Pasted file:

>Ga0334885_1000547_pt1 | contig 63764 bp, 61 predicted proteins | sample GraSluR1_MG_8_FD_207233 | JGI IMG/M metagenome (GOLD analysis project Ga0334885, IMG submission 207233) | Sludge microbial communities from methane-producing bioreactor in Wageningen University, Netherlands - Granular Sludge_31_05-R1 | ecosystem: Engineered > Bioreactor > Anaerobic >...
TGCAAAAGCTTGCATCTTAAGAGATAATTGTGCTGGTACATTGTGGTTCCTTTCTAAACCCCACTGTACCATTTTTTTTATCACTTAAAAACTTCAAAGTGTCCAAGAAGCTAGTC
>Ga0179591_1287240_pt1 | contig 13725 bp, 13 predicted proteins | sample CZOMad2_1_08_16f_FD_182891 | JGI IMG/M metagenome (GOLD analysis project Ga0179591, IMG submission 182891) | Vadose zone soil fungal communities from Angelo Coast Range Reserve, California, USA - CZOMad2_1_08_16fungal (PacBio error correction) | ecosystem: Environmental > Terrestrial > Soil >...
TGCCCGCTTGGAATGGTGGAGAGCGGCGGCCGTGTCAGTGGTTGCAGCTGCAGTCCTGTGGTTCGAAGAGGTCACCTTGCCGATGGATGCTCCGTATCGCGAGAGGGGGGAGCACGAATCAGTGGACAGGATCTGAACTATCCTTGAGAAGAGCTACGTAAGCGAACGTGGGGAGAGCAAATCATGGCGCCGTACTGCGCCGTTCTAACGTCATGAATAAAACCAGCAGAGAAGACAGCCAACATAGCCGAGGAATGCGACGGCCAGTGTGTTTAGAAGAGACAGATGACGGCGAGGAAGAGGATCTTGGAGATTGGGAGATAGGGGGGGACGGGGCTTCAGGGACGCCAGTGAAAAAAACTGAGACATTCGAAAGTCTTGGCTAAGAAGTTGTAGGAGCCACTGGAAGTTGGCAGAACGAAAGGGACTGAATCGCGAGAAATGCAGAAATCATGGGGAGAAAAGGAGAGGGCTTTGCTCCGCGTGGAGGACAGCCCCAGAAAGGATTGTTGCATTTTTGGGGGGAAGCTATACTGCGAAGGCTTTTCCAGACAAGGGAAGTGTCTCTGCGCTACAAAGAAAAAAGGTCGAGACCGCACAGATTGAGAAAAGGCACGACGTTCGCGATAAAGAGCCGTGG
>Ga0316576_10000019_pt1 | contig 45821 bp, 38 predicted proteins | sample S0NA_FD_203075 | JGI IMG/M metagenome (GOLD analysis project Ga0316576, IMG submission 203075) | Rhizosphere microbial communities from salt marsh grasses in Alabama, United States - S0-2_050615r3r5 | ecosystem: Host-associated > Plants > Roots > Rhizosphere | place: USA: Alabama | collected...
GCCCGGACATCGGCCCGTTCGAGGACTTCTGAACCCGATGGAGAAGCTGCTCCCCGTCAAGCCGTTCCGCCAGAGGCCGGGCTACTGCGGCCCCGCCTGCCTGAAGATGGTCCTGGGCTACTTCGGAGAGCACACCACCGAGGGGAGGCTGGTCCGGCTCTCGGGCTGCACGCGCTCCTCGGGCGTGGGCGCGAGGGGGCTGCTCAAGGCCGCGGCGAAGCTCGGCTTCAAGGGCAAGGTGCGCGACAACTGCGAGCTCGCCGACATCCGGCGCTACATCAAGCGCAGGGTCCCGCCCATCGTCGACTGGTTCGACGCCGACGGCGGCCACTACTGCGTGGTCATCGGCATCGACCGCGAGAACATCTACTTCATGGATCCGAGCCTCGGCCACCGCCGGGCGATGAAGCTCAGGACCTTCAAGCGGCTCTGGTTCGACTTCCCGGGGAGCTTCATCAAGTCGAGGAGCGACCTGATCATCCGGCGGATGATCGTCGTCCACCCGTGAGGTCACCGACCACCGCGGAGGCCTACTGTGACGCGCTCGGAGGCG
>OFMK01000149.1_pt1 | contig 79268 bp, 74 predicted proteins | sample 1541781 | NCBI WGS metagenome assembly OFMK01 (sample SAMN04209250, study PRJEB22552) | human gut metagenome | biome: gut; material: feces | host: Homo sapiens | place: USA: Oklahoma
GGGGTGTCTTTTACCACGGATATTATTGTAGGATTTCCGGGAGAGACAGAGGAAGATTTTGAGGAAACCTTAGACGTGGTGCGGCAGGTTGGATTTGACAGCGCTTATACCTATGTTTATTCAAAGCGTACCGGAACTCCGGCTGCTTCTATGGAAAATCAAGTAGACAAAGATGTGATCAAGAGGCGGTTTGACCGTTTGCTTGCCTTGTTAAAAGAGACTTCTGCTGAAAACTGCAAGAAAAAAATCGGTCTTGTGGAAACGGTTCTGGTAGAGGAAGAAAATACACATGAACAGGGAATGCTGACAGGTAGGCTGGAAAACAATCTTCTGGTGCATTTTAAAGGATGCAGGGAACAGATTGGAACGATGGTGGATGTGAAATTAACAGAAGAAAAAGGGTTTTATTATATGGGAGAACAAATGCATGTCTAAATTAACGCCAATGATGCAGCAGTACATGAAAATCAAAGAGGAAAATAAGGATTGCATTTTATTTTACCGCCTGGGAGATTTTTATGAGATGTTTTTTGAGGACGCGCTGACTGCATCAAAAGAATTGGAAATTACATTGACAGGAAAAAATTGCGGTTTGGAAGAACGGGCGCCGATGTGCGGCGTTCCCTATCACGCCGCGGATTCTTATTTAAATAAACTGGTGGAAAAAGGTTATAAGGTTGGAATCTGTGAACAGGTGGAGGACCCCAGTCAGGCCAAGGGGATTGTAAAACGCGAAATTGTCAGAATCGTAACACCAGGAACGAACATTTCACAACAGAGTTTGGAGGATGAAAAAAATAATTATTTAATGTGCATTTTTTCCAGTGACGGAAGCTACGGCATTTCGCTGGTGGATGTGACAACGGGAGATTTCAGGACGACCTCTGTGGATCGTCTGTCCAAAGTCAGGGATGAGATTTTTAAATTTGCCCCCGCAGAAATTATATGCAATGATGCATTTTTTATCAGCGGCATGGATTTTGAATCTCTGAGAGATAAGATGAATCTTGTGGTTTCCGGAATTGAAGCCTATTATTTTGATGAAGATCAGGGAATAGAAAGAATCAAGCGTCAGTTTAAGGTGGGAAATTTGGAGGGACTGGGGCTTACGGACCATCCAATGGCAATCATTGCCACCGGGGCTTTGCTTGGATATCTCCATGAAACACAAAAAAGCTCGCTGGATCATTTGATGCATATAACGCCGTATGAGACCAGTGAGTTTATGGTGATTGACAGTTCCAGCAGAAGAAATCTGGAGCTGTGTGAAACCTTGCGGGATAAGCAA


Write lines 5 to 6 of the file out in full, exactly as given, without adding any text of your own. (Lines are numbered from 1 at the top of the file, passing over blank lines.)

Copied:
>Ga0316576_10000019_pt1 | contig 45821 bp, 38 predicted proteins | sample S0NA_FD_203075 | JGI IMG/M metagenome (GOLD analysis project Ga0316576, IMG submission 203075) | Rhizosphere microbial communities from salt marsh grasses in Alabama, United States - S0-2_050615r3r5 | ecosystem: Host-associated > Plants > Roots > Rhizosphere | place: USA: Alabama | collected...
GCCCGGACATCGGCCCGTTCGAGGACTTCTGAACCCGATGGAGAAGCTGCTCCCCGTCAAGCCGTTCCGCCAGAGGCCGGGCTACTGCGGCCCCGCCTGCCTGAAGATGGTCCTGGGCTACTTCGGAGAGCACACCACCGAGGGGAGGCTGGTCCGGCTCTCGGGCTGCACGCGCTCCTCGGGCGTGGGCGCGAGGGGGCTGCTCAAGGCCGCGGCGAAGCTCGGCTTCAAGGGCAAGGTGCGCGACAACTGCGAGCTCGCCGACATCCGGCGCTACATCAAGCGCAGGGTCCCGCCCATCGTCGACTGGTTCGACGCCGACGGCGGCCACTACTGCGTGGTCATCGGCATCGACCGCGAGAACATCTACTTCATGGATCCGAGCCTCGGCCACCGCCGGGCGATGAAGCTCAGGACCTTCAAGCGGCTCTGGTTCGACTTCCCGGGGAGCTTCATCAAGTCGAGGAGCGACCTGATCATCCGGCGGATGATCGTCGTCCACCCGTGAGGTCACCGACCACCGCGGAGGCCTACTGTGACGCGCTCGGAGGCG